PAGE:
If your files are no longer visible to the public after you upgrade using FTP, ask your host if default permissions are set on newly uploaded files when using FTP. On many servers, a umask setting is in place. This is a way of adjusting permissions on newly uploaded files. If this is the case on your server, you'll need to ask the host to change this setting for you, or you'll need to upgrade WordPress through some other method.
If the SSH library for PHP is available on your server, the upgrade screen will give you an option to use SSH instead of FTP. To use SSH, leave the password field blank. Instead, generate a pair of keys: one public, one private. Place both files on your server, and fill in their locations to your configuration file, as shown in Listing 2-5. See www.firesidemedia.net/dev/wordpress-install-upgrade-ssh/ for more details on generating SSH keys for use in WordPress.
Listing2-5. SSH connection settings define('FTP_BASE', '/home/user/wordpress/');
define('FTP_CONTENT_DIR', '/home/username/wordpress/wp-content/'); define('FTP_PLUGIN_DIR', '/home/username/wordpress/wp-content/plugins/'); define('FTP_USER', 'username');
define('FTP_PUBKEY', '/home/username/.ssh/id_rsa.pub'); define('FTP_PRIKEY', '/home/username/.ssh/id_rsa'); define('FTP_HOST', 'ftp.example.com:21'); define('FTP_SSL', false);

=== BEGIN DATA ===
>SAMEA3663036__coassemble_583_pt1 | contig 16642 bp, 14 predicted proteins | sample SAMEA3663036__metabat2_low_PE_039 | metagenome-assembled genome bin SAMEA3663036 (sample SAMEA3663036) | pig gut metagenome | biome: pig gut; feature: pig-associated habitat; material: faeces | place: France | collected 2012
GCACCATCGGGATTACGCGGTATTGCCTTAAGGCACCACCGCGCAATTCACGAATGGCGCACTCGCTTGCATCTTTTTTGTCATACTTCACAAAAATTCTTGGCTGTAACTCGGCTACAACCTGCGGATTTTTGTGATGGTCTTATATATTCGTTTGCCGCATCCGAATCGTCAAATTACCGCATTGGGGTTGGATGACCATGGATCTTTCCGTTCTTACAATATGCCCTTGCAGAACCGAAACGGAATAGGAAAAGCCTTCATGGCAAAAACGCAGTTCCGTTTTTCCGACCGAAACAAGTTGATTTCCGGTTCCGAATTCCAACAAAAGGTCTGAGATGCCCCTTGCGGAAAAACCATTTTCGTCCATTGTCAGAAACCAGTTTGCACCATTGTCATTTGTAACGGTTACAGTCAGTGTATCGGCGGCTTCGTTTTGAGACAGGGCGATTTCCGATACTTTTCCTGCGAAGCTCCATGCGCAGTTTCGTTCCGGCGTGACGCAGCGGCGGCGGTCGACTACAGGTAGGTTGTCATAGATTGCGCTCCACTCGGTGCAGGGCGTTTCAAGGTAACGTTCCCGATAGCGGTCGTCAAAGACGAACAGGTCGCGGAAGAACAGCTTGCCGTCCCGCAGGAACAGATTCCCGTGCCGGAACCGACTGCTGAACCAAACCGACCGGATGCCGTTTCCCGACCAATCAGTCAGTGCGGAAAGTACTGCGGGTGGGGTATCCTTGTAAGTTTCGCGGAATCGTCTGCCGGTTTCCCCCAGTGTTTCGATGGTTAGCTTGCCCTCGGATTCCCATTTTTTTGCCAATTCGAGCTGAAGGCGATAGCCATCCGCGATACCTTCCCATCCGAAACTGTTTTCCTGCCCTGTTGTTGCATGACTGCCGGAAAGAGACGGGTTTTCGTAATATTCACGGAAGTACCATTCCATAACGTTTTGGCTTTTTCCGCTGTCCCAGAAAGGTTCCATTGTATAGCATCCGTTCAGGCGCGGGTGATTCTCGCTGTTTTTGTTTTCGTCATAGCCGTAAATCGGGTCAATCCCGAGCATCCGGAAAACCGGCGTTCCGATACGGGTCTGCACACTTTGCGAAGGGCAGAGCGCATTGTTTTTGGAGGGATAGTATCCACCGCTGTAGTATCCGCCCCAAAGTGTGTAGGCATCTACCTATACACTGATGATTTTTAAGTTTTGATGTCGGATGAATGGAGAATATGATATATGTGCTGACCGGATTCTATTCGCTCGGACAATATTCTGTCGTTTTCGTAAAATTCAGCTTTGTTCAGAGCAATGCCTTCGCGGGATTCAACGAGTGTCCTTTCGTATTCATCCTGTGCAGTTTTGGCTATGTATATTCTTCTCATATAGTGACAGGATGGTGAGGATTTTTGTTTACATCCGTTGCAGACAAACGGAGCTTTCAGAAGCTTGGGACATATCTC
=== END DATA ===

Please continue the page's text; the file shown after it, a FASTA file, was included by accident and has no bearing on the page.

■ Tip: Pass phrase protected keys do not work properly in WordPress. You should generate your SSH keys without a pass phrase.
If you can't get automatic upgrades to work, or if you're uncomfortable letting WordPress doctor its own innards, you can always upgrade your files manually. Simply download the new version, unzip it, and transfer the files to your host, just as you did when you first installed WordPress.
To make sure I don't accidentally overwrite my themes, plugins, and uploaded media files, I always delete the wp-content directory from the downloaded package before I upload the files to my web server.
Even though it's faster to use my FTP client's synchronize feature to upload only the files that have changed, I usually delete all the standard WordPress files from the server-everything except wp-config.php and the wp-content directory-before uploading the new copies. Otherwise, strange errors can occur due to duplicated functions, as files are sometimes eliminated and functions deprecated between versions. If a function has been deprecated (and therefore moved to wp-includes/deprecated.php) but you still have the original function in an old copy of its original file, you'll get fatal errors when you visit the site because the function has been declared twice within WordPress.
■ Tip: Make sure the wp-includes and wp-admin/includes directories are completely uploaded. When things don't work correctly in the administration screens (menus don't appear, widgets can't be moved, Quick Edit doesn't work) after an upgrade, the problems are almost always caused by missing or corrupted files in these two directories.
Was this article helpful?